A Healthcare Power of Attorney is a document which appoints a trusted person (agent) to make decisions regarding your healthcare if you are unable to do so yourself. If you are unable to communicate your wishes, due to unconsciousness or any other reason, your agent will have the power to make decisions about what type of care you receive, including the hiring and firing of doctors and nurses, choosing medications, electing surgeries, and other healthcare-related decisions.

Without a valid Healthcare Power of Attorney, decisions regarding your care could lead to confusion and squabbling among family members, and may cause delays or uncertainty at a time when you are most in need of effective treatment.

A Living Will is a separate document from an ordinary will, and it is sometimes called an “Advance Directive.” The purpose of a Living Will is to direct your doctors and other health care providers in the event that you become so gravely ill or injured that you have no hope of retaining consciousness.

Most clients prefer to have a Living Will which directs doctors and nurses to provide hydration and pain medication to maintain comfort, but to withhold life-sustaining measures, such as feeding tubes and respirators. A Living Will must comply with Pennsylvania law, and you should contact an attorney to discuss implementing one.

There are many websites offering generic legal services, such as wills and powers of attorney. There are many problems with using these services:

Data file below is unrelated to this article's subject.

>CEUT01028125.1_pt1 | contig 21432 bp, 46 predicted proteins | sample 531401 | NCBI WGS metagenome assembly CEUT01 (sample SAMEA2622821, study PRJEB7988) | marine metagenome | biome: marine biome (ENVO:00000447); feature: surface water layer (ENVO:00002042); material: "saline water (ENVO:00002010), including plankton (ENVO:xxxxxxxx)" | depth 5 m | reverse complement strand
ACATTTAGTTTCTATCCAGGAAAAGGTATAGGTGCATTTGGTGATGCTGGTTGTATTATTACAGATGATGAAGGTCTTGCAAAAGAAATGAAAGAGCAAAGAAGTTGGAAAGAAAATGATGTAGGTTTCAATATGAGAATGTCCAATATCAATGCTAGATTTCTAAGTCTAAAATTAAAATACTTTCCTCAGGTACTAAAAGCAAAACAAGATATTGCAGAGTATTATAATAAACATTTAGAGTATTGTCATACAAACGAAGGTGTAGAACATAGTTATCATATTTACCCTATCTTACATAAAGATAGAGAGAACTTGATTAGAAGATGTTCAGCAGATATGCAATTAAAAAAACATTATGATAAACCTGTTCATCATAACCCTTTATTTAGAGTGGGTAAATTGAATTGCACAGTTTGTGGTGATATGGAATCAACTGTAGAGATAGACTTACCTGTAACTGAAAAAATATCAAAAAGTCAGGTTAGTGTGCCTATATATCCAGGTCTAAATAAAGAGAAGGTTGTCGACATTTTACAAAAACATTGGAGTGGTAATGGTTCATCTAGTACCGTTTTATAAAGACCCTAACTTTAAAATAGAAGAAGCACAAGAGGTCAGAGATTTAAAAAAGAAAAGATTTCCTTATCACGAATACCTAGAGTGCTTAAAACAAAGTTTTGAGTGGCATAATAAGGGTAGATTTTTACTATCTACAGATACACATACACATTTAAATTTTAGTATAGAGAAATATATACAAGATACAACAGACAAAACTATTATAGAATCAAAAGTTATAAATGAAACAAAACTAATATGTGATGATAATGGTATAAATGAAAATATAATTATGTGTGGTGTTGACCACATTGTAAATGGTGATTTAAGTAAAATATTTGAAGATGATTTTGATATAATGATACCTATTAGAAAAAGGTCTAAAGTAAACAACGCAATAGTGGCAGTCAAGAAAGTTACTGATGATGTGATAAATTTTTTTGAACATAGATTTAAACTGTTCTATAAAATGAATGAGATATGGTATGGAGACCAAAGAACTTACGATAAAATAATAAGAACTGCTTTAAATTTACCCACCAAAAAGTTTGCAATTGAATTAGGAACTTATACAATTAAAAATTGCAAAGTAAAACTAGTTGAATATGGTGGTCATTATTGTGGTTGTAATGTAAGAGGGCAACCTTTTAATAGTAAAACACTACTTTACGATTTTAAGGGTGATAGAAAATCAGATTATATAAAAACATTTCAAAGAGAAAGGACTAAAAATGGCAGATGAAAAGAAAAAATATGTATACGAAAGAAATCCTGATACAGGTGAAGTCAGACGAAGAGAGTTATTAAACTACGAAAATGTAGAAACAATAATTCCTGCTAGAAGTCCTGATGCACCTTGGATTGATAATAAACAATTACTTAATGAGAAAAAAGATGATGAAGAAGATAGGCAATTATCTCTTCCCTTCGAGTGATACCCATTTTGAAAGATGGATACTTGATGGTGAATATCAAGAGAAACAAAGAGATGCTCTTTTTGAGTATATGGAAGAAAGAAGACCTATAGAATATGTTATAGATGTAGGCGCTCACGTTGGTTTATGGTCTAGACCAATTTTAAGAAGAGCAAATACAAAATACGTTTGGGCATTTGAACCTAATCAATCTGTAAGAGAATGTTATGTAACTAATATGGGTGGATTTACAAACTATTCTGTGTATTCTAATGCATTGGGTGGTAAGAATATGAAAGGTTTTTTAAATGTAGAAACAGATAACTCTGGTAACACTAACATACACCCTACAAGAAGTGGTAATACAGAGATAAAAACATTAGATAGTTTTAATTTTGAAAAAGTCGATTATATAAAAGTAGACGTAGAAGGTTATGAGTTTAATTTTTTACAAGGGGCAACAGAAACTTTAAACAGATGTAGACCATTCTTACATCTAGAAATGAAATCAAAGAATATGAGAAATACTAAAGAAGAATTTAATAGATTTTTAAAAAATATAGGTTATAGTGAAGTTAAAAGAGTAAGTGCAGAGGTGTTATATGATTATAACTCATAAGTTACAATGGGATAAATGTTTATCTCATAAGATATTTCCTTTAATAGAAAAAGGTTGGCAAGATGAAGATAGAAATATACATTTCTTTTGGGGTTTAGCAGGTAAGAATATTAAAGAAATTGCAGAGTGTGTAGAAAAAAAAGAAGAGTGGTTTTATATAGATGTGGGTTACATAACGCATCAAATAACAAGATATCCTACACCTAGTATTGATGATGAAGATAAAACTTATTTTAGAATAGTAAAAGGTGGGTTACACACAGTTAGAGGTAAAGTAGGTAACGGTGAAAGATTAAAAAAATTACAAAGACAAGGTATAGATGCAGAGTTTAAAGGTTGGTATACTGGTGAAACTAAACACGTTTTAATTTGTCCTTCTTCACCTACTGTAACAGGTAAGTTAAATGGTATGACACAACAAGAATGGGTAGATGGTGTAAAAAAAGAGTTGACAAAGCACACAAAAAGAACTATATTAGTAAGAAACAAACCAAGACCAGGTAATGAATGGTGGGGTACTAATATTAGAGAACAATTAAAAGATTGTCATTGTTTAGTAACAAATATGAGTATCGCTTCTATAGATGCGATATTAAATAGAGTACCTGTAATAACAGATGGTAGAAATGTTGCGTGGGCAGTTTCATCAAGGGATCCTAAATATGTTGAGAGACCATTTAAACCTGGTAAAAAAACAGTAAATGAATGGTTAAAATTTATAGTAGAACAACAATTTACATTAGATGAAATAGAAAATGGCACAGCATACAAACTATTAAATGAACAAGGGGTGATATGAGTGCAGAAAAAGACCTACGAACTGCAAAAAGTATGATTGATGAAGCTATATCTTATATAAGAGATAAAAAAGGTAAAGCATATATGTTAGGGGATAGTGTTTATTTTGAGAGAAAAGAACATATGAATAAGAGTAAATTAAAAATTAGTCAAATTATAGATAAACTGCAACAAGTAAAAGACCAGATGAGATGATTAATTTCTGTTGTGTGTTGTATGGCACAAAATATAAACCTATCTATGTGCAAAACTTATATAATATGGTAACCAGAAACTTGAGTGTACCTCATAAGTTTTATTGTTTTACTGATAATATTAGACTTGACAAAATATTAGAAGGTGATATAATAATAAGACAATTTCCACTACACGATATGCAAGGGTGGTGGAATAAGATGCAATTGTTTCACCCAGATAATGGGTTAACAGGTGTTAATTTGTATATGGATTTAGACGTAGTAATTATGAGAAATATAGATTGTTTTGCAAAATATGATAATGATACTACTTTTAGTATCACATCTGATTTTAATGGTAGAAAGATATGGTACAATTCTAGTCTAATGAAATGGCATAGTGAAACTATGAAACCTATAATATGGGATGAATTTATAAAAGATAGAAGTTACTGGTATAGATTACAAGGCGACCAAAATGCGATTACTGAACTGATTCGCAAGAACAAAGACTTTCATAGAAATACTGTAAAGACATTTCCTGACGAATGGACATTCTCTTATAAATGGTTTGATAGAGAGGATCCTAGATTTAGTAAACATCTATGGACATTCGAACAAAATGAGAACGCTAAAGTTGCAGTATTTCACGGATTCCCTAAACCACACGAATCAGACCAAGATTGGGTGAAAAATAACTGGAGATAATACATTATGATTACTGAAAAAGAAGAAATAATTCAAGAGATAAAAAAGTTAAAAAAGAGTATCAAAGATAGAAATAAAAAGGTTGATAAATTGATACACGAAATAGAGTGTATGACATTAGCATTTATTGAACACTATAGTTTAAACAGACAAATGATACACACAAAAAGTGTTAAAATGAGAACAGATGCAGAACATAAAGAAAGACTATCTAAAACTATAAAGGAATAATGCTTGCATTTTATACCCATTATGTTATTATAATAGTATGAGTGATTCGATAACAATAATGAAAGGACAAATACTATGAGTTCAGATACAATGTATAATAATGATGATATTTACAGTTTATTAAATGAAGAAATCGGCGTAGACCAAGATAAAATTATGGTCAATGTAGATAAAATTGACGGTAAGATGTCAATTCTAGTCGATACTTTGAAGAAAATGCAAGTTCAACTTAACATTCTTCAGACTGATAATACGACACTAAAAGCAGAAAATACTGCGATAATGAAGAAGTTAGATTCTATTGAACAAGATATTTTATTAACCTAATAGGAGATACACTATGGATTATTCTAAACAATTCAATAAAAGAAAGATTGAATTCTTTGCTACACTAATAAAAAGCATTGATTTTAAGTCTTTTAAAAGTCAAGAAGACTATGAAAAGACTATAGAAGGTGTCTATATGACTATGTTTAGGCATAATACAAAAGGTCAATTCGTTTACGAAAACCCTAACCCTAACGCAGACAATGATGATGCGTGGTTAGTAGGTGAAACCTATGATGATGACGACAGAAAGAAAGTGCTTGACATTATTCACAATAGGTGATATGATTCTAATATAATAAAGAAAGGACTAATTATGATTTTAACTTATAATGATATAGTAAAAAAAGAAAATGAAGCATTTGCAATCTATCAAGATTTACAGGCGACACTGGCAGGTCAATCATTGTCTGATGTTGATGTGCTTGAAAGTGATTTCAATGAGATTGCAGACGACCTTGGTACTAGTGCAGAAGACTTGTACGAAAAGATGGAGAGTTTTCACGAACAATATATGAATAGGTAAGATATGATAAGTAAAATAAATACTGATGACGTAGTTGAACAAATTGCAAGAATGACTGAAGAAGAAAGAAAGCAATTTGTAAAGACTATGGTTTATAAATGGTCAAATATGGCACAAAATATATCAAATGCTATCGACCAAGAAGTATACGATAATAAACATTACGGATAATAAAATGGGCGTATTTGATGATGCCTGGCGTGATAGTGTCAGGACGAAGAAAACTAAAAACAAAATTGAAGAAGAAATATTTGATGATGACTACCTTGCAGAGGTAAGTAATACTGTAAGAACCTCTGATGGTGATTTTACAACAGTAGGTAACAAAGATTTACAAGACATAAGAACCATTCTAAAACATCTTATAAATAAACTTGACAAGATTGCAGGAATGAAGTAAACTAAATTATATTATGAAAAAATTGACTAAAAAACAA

• The products are not customized for your legal needs. The website doesn't know you, and can't asked the questions needed to understand your family's unique situation. The forms being offered on these websites are geared toward a national audience, and do not always comply with state laws.
  • The forms may be invalid. Even if the forms are "legal," whether they are valid depends on whether they are executed, witnessed, and notarized properly after you hit "print." In my experience, clients often overlook these details.
  • Pricing problems. While the "base price" for a simple will online may look good, the "extras" add up fast. These are things an attorney would likely include in their final price.
  • Maybe most importantly, you will not have an ongoing relationship with a website. What if you have questions about your documents, or need a modification? Your lawyer is familiar with your issues, can sit down with you and provide a solution. A website is not going to do that.